You can get a list of all exported functions just by reading the PE headers. But, that won't give you any function names, or expected arguments lists (*), and it won't give you any functions that are internal to the DLL.
In the general case, the only thing you can do is start with exported functions, disassemble from there, follow
jmps, and mark everything that's
called as a new function and process it in the same way that you process the exported stuff. This is basically what IDA does.
As C0000022L mentioned, this is in no way trivial, especially with C++ methods that are never called directly, but only through vtable pointers, which is why even IDA gets this kind of stuff mostly right, but not completely right.
Ida has another feature though, named FLIRT - it has a database that has signatures of standard library functions for many different compilers. Which is why it can, often, identify standard library function names. But as far as i know, this is a second pass thing; first IDA identifies functions by being called from somewhere, then tries to assign names to those functions using FLIRT. Of course, this helps with standard library functions ONLY, and building this kind of database certainly needs a lot of work as well.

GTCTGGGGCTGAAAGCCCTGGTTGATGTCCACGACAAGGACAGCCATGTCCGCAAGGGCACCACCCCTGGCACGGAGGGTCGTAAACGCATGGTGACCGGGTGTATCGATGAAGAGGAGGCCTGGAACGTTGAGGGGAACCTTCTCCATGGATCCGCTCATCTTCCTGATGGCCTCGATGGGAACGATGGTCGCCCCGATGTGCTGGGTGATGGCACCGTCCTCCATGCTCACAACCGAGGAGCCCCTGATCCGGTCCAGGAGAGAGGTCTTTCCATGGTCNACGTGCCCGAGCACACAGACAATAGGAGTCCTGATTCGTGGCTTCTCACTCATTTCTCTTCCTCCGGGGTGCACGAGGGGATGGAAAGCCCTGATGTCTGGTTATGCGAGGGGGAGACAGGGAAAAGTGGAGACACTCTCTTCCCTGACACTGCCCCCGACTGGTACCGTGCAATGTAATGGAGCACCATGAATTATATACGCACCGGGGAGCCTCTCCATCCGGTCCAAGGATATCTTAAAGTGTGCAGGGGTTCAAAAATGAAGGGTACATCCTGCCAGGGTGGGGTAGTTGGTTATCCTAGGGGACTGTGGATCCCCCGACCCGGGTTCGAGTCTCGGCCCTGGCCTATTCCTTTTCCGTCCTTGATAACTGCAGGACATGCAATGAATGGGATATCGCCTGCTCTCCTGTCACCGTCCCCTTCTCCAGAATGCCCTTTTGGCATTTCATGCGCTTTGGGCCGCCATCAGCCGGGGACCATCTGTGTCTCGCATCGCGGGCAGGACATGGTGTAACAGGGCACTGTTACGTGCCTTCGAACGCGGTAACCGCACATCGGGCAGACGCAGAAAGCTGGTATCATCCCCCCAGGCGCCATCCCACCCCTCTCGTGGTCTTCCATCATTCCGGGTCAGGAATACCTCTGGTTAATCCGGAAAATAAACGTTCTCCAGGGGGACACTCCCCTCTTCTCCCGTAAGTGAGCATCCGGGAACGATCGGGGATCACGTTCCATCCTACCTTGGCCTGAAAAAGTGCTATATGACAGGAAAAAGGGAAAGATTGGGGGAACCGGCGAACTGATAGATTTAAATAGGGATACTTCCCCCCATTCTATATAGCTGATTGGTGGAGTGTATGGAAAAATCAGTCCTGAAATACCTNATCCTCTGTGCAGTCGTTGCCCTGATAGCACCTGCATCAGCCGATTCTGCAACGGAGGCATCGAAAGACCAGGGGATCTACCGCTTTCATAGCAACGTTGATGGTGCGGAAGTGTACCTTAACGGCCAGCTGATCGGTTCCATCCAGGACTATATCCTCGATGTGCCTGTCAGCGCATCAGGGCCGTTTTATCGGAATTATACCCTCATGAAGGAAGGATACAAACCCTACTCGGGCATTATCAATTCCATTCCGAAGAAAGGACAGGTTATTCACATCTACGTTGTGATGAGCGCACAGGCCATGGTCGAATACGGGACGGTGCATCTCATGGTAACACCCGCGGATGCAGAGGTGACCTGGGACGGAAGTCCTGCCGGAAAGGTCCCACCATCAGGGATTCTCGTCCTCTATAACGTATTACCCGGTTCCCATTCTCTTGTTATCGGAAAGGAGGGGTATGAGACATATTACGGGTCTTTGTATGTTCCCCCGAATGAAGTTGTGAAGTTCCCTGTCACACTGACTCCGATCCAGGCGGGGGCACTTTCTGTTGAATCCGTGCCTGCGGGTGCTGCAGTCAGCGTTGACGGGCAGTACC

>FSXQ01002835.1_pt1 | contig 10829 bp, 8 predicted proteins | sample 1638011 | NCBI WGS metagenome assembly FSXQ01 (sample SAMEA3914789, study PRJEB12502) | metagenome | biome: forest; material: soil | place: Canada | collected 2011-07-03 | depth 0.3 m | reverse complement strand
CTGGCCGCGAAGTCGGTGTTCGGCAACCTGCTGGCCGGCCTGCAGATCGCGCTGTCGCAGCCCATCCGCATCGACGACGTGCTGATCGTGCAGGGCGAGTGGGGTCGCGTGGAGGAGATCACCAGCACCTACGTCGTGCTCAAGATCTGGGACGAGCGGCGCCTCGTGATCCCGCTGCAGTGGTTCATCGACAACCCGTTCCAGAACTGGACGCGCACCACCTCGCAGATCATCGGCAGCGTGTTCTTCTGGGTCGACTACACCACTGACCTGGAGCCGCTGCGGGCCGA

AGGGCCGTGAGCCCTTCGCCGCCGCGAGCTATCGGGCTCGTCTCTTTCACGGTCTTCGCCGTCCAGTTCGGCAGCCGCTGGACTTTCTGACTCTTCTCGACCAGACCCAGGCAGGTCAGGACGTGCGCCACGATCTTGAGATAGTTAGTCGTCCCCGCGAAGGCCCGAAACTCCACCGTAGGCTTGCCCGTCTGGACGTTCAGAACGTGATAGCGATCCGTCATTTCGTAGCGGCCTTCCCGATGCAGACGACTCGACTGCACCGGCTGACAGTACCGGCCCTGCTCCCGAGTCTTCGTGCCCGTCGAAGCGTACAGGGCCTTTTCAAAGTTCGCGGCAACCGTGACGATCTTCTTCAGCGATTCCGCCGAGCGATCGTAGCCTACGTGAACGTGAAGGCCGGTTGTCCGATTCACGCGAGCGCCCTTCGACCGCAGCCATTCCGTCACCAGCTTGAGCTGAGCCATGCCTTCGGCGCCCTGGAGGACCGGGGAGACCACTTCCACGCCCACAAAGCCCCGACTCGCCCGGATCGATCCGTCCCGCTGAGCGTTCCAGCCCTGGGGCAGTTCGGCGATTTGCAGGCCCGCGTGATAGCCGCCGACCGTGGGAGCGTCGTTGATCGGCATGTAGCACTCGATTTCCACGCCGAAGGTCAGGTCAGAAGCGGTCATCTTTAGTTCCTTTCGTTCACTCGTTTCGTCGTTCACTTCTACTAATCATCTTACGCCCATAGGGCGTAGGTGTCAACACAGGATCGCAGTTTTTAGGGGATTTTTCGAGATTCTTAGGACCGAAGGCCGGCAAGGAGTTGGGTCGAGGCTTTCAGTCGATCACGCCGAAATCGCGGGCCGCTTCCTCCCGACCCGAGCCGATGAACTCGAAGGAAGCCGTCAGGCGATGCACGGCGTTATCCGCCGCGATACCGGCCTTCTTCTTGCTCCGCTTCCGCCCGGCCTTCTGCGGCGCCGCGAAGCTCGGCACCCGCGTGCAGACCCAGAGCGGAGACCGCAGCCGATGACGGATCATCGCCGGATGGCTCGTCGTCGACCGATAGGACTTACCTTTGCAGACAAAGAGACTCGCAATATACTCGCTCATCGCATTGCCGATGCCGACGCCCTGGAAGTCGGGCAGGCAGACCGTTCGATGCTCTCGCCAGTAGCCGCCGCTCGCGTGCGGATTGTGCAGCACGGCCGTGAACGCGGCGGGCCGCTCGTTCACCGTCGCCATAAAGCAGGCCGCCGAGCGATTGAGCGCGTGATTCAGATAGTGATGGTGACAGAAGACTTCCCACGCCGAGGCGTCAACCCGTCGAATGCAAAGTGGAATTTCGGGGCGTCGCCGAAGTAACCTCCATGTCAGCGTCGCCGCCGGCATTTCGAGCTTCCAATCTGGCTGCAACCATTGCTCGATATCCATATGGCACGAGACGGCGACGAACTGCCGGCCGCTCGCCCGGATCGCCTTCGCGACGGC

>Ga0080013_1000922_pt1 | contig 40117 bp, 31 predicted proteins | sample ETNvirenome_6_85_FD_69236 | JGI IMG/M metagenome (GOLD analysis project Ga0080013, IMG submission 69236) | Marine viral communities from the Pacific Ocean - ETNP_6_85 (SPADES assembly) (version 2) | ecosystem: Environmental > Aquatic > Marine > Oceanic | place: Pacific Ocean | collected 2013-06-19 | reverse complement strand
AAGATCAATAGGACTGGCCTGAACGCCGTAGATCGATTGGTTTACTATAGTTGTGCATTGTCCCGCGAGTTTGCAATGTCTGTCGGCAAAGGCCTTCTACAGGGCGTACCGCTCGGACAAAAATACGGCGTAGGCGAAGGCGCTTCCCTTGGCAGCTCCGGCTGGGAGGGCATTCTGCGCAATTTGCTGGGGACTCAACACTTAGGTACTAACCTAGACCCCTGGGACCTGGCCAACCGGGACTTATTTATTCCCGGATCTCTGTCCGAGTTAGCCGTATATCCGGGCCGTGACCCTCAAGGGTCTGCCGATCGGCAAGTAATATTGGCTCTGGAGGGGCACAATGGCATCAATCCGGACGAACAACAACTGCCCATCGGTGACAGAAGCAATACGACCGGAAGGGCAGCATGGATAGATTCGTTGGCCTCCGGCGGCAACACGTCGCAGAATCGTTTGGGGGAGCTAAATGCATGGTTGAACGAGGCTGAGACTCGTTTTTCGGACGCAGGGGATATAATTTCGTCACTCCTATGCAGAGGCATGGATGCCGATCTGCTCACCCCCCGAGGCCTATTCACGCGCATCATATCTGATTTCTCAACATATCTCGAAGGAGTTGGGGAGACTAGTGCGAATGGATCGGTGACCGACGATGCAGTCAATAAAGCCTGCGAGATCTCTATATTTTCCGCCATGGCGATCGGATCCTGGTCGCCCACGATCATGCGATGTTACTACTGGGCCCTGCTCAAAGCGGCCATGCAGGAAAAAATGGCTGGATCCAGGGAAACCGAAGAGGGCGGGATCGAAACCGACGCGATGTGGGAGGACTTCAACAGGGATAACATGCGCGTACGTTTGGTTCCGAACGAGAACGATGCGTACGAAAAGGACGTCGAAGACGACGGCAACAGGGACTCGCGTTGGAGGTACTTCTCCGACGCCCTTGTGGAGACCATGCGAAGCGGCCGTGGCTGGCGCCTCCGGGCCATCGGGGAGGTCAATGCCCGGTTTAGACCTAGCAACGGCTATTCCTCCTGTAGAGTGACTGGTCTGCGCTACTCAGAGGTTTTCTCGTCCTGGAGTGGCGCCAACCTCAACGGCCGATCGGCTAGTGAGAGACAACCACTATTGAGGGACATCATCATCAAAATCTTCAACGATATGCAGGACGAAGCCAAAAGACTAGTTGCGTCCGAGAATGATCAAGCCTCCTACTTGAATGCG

(*) If you're lucky, functions will be exported by name, and if you're very lucky, and the DLL was written in C++, the function name will include the signature. So there are cases when the export list is valuable. But this isn't the generic case, when a function might just be exported by ordinal.